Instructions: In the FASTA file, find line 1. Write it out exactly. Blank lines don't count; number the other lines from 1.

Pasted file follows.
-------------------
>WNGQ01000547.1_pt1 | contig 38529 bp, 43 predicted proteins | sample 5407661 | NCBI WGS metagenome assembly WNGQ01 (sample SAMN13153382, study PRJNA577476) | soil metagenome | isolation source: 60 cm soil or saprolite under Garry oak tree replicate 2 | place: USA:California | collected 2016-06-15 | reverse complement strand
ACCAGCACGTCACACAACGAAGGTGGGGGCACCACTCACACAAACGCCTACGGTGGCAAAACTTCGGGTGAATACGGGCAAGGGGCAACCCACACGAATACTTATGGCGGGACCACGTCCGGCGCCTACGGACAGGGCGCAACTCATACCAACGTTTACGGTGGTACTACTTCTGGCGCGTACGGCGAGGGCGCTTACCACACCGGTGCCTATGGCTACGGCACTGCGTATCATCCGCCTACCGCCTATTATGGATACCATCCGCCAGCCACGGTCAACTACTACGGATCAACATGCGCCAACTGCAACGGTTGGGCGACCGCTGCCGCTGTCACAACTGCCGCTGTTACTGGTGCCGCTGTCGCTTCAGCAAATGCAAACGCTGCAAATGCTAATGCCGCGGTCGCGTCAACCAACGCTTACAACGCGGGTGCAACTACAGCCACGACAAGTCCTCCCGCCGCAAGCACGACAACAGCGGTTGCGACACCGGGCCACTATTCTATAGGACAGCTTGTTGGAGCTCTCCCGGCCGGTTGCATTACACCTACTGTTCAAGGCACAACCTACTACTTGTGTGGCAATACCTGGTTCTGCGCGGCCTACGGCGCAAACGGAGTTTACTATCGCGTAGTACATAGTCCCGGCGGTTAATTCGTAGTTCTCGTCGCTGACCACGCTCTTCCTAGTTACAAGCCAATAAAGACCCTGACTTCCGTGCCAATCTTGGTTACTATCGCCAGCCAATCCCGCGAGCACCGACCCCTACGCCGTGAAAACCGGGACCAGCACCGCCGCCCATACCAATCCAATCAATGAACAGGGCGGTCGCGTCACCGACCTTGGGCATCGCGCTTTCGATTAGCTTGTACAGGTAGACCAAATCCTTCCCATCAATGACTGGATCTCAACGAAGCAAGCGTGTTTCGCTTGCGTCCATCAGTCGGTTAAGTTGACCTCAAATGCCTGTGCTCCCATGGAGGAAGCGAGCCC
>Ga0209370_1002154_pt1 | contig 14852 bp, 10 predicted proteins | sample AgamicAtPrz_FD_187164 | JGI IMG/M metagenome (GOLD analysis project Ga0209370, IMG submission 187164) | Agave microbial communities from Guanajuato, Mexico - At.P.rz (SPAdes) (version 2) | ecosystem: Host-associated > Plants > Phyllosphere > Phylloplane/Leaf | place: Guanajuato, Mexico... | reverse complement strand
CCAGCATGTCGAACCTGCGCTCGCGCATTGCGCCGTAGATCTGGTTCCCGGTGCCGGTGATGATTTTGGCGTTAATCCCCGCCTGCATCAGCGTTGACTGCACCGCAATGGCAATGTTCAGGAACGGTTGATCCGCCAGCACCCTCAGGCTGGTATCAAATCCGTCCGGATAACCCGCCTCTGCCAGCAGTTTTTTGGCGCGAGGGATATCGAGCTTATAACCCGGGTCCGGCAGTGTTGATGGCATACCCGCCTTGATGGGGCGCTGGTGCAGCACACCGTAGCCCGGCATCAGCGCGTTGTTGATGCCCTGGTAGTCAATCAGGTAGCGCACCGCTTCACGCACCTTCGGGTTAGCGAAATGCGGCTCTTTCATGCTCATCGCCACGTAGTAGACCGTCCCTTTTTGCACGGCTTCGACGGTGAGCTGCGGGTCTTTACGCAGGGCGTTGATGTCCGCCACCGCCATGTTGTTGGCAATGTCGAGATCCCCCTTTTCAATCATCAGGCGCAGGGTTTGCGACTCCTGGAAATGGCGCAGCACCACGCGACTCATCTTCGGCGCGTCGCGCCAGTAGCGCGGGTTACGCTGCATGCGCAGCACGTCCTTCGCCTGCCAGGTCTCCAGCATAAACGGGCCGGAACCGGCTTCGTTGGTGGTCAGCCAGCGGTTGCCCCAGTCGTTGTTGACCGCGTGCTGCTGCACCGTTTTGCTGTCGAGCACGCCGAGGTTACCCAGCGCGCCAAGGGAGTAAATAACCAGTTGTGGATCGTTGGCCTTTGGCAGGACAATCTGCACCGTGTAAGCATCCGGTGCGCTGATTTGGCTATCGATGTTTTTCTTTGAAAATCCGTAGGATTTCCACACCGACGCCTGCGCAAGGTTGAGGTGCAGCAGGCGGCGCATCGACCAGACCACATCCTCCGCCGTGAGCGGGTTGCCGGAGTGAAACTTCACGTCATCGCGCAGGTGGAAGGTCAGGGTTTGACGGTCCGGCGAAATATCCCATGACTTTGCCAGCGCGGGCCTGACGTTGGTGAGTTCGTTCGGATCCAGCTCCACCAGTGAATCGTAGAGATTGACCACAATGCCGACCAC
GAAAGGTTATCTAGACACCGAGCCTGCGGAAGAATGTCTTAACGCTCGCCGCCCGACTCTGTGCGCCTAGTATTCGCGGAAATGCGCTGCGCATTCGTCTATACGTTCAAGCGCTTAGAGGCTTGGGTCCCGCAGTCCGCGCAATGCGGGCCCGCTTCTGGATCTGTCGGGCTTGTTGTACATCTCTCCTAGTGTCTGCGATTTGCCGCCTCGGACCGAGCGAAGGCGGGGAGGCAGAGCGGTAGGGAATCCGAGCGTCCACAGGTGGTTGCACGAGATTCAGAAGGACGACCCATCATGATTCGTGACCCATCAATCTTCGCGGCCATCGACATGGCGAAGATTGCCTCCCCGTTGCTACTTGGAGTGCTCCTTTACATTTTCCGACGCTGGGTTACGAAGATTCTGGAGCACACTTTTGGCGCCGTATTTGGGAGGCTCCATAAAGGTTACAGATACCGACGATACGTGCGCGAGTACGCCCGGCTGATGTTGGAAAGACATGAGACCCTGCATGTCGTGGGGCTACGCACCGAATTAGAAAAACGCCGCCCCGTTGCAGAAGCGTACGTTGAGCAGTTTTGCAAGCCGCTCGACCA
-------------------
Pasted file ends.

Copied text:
>WNGQ01000547.1_pt1 | contig 38529 bp, 43 predicted proteins | sample 5407661 | NCBI WGS metagenome assembly WNGQ01 (sample SAMN13153382, study PRJNA577476) | soil metagenome | isolation source: 60 cm soil or saprolite under Garry oak tree replicate 2 | place: USA:California | collected 2016-06-15 | reverse complement strand